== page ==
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Inside Intelligence: A $10,000 Degree?

For the latest installment of our nonscientific survey of political and policy insiders on issues of the moment, we asked whether colleges can deliver on Gov. Rick Perry's prompt for a $10,000 bachelor's degree.

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Gov. Rick Perry delivered his sixth State of the State address this week, asking lawmakers to close some small agencies, merge some others and consider basing state funding for colleges and universities on the basis of how many degrees they reward. He also challenged those schools to find a way to offer a bachelor's degree, with books included, for $10,000 or less. Our insiders were skeptical about the last two ideas, with 64 percent saying counting degrees is a bad way to measure success and 62 percent doubting that higher education institutions can produce a $10,000 baccalaureate. They're more optimistic when asked whether lawmakers are actually willing to close or combine agencies; 87 percent say, "Yes."

This week's open-ended prompt was: "If lawmakers decide to save money by consolidating or closing agencies, which state agencies should they target?" The full set of answers is attached, but here are some samples:

• "Supreme Court and Court of Criminal Appeals. Some of the appellate districts. The various health agencies."

• "They simply won't. The agencies all have big constituencies (and lobbyists who represent those constituencies) and they won't target any."

• "It doesn't matter. There is not enough money to be saved in consolidation to make any difference in the budget crisis."

• "It makes sense to consolidate the Texas Medical Board, the Texas Board of Nursing, the Texas Board of Dental Examiners, the Texas Optometry Board, the Texas Board of Examiners of Psychologists, the Texas Board of Chiropractic Examiners, the Texas Board of Pharmacy, the Executive Council of Physical Therapy and Occupational Therapy Examiners and the Texas Board of Podiatric Medical Examiners into one new agency, the Health Professions Agency."

• "TCEQ and the Railroad Commission"

• "Perhaps the State Board of Education could be closed."


• "It would be nice if they actually sunsetted an agency that was up for sunset"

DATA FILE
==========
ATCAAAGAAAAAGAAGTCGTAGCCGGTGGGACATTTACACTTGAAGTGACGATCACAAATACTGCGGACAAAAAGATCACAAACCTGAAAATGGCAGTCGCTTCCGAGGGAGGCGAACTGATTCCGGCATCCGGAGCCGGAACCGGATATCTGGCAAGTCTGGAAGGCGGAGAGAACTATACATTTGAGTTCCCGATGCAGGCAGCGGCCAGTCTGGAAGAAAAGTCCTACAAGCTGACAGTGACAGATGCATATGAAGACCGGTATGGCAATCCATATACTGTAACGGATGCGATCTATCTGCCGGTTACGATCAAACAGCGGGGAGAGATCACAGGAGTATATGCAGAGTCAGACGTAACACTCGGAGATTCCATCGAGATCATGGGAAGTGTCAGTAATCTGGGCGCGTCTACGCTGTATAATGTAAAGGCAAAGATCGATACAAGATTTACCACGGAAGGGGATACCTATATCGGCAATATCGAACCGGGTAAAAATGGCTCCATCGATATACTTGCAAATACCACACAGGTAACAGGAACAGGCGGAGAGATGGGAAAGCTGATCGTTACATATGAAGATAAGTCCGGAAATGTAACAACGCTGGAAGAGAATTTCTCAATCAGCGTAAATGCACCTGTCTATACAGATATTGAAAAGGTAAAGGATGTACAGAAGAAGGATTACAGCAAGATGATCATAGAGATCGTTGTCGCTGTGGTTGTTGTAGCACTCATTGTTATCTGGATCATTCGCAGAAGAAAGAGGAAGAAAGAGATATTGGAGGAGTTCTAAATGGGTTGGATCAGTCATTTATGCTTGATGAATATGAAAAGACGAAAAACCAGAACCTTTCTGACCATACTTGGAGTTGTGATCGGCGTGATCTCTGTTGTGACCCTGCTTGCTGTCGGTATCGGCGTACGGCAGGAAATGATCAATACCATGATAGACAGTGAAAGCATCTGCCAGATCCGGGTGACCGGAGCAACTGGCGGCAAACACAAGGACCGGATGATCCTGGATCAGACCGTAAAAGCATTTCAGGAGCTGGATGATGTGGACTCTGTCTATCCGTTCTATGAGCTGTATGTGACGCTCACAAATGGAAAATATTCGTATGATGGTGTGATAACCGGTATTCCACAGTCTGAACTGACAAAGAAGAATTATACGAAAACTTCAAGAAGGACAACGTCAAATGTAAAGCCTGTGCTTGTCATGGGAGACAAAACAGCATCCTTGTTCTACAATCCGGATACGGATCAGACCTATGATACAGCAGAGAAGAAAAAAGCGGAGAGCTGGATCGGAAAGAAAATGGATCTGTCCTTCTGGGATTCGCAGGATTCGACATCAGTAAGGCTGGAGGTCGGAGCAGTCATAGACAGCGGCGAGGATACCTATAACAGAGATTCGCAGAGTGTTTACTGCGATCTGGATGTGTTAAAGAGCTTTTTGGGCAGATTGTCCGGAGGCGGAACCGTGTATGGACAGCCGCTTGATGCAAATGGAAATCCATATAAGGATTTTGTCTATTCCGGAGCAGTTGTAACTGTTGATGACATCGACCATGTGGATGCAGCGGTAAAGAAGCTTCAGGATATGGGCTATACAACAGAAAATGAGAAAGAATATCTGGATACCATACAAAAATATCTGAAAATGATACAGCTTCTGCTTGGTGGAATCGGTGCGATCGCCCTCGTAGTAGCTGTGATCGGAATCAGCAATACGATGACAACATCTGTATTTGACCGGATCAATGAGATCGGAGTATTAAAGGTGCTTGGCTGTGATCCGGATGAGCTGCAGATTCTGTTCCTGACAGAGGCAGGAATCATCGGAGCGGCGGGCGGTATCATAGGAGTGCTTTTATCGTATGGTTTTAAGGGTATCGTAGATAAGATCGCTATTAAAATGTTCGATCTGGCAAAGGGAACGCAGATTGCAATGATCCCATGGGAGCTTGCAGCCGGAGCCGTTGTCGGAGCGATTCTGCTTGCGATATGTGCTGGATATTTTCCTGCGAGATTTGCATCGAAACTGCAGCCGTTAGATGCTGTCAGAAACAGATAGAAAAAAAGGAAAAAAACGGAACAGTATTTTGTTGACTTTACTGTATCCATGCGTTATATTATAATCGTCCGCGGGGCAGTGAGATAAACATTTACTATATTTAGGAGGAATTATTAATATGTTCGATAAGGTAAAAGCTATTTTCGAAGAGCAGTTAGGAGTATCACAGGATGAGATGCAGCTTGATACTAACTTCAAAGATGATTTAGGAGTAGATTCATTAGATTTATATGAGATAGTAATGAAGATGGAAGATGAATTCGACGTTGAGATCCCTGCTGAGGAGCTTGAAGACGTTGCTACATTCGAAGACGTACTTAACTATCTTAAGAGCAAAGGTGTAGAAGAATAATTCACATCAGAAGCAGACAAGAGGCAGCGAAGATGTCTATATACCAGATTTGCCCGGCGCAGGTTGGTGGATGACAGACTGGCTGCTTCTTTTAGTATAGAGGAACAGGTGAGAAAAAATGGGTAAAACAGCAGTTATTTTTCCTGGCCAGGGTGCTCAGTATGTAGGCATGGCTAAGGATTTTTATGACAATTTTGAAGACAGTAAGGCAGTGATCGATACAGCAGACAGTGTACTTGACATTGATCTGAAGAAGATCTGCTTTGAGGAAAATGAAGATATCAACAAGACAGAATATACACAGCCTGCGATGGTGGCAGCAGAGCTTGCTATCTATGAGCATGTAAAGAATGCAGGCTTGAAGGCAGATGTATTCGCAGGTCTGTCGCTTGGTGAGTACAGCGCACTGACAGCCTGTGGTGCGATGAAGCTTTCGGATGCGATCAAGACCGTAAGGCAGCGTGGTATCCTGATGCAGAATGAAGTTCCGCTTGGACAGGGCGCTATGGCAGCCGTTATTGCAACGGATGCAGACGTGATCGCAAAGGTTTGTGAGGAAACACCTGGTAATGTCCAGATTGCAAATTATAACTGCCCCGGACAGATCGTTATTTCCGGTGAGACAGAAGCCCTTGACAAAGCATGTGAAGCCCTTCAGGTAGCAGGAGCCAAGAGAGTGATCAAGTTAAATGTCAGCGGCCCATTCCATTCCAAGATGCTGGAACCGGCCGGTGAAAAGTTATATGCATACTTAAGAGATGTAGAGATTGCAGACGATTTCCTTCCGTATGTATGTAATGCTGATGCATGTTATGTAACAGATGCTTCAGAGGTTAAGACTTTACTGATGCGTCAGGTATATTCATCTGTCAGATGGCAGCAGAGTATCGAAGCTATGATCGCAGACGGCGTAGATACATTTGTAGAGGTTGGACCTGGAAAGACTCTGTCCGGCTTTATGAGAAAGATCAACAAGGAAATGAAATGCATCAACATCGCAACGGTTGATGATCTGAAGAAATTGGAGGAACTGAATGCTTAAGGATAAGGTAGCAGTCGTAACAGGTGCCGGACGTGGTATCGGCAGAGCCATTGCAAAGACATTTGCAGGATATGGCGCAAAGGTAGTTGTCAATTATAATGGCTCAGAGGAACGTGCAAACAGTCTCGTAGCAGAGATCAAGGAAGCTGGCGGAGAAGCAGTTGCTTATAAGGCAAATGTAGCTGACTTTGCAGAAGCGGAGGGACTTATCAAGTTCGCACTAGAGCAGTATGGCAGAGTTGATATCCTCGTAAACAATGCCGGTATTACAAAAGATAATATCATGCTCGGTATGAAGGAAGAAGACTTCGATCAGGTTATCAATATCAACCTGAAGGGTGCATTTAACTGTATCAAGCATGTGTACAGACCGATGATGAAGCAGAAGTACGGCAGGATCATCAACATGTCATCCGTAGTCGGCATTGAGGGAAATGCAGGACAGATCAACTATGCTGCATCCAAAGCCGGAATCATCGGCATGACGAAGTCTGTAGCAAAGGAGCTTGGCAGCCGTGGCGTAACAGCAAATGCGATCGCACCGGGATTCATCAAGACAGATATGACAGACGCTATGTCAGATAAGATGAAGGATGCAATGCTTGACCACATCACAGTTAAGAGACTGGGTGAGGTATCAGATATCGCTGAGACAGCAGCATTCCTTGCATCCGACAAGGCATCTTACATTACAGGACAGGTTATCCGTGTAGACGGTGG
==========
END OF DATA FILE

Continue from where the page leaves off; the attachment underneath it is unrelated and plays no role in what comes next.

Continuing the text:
• "Cost savings from such actions are likely to be all show and no dough. Such an effort is really just a distraction from the real issues and hard budget choices that need to be made."

• "All health care licensing should be placed under the medical board. Quacks do not police the activities of fellow Quacks well."

• "None. Rearranging chairs on the deck. This is not the issue."

• "This discussion speaks to the failure of the sunset process which was designed to do this in a logical and orderly fashion. It doesn't work and needs to be reformed."

• "Small agencies that are mostly pass-thrus for federal money (like Housing & Comm Affairs) are good consolidation targets; put remaining staff in Gov's office. Closing regulatory agencies cuts the budget but doesn't really help balance it (the GR-dedicated issue)."

• "Perry's list is a good start."

• "Put the State Preservation Board under the Historical Commission, the Animal Health Commission under the Agriculture Department, the Alcoholic Beverage Commission under the Department of Public Safety, the Railroad Commission under the General Land Office, and the responsibility to collect all debt owed to the state under the Attorney General. Just for good measure, go ahead and replace the Lottery and Racing Commissions with the State Gaming Commission to handle the expansion of gambling in Texas!"

• "The legislature should consolidate TEA and THECB. Create an Education Czar overseeing both P-12 and higher education with a director for P-12 and another one for higher education."

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